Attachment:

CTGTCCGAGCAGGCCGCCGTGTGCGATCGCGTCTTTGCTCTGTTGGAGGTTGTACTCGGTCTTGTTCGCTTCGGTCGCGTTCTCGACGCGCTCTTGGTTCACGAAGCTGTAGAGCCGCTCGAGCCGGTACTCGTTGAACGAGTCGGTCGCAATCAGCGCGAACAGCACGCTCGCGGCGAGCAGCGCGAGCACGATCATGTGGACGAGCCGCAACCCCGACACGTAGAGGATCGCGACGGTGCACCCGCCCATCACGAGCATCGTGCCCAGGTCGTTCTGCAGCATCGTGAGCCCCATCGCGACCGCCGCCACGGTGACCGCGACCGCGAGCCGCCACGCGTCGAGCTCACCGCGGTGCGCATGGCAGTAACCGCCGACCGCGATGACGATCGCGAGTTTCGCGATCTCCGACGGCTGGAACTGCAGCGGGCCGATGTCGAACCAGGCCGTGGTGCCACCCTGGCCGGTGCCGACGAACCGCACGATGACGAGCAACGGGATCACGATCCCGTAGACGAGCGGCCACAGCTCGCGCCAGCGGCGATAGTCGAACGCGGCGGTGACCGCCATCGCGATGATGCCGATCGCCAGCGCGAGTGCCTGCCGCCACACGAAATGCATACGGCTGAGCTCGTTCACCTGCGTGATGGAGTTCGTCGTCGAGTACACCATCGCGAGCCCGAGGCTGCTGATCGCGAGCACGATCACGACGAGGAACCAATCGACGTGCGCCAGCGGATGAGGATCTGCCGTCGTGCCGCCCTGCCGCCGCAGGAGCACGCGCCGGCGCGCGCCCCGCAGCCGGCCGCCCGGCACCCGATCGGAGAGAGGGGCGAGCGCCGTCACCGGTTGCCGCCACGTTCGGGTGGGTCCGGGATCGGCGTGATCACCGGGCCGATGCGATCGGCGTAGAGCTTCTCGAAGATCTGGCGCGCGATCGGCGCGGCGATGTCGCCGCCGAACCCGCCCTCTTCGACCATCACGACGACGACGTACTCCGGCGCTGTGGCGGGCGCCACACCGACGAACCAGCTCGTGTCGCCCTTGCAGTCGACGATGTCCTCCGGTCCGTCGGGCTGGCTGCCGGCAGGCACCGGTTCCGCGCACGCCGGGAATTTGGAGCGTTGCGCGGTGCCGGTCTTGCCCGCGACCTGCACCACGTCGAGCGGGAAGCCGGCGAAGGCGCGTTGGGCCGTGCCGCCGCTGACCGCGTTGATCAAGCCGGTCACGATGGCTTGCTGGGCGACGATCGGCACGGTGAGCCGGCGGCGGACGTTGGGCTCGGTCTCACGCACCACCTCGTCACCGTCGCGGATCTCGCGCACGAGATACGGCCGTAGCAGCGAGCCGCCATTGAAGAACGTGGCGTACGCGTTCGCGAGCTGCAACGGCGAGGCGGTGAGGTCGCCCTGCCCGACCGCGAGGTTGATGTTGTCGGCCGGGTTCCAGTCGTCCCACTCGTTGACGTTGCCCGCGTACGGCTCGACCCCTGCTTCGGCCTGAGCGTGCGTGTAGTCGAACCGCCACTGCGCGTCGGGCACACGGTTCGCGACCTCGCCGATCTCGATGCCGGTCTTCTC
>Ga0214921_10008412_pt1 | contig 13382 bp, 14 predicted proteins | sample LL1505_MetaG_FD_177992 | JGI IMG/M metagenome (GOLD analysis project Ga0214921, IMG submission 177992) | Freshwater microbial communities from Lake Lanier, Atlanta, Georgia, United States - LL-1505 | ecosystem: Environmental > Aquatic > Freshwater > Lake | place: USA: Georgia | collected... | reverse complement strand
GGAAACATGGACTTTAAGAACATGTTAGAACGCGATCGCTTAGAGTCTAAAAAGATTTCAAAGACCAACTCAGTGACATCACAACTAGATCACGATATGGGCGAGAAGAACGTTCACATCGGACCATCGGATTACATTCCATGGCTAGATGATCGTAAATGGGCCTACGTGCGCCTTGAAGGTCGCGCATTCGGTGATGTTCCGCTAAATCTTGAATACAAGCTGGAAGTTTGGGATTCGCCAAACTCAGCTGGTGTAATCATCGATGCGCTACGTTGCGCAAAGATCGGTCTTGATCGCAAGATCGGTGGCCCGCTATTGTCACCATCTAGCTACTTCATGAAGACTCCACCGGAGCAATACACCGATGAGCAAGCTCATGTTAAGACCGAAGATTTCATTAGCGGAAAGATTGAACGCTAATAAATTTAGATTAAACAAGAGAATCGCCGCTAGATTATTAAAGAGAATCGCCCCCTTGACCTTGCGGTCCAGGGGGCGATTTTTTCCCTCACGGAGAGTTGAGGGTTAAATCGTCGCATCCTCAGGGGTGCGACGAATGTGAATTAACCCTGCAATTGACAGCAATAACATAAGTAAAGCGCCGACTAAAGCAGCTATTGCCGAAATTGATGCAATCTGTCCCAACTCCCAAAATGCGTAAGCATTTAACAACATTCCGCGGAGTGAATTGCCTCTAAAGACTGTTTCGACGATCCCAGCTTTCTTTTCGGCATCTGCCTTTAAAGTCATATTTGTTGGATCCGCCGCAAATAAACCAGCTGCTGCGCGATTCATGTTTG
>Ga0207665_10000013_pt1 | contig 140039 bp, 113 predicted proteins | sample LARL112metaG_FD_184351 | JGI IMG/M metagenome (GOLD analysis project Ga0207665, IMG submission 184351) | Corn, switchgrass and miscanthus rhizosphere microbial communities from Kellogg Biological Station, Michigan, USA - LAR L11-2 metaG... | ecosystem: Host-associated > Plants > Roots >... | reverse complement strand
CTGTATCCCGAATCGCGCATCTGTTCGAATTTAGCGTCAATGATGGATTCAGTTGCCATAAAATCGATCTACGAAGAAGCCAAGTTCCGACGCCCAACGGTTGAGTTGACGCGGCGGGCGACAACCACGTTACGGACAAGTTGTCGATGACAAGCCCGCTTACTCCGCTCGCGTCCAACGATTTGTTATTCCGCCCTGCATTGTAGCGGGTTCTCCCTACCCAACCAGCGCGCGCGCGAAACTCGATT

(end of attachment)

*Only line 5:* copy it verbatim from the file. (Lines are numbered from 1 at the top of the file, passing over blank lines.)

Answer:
CTGTATCCCGAATCGCGCATCTGTTCGAATTTAGCGTCAATGATGGATTCAGTTGCCATAAAATCGATCTACGAAGAAGCCAAGTTCCGACGCCCAACGGTTGAGTTGACGCGGCGGGCGACAACCACGTTACGGACAAGTTGTCGATGACAAGCCCGCTTACTCCGCTCGCGTCCAACGATTTGTTATTCCGCCCTGCATTGTAGCGGGTTCTCCCTACCCAACCAGCGCGCGCGCGAAACTCGATT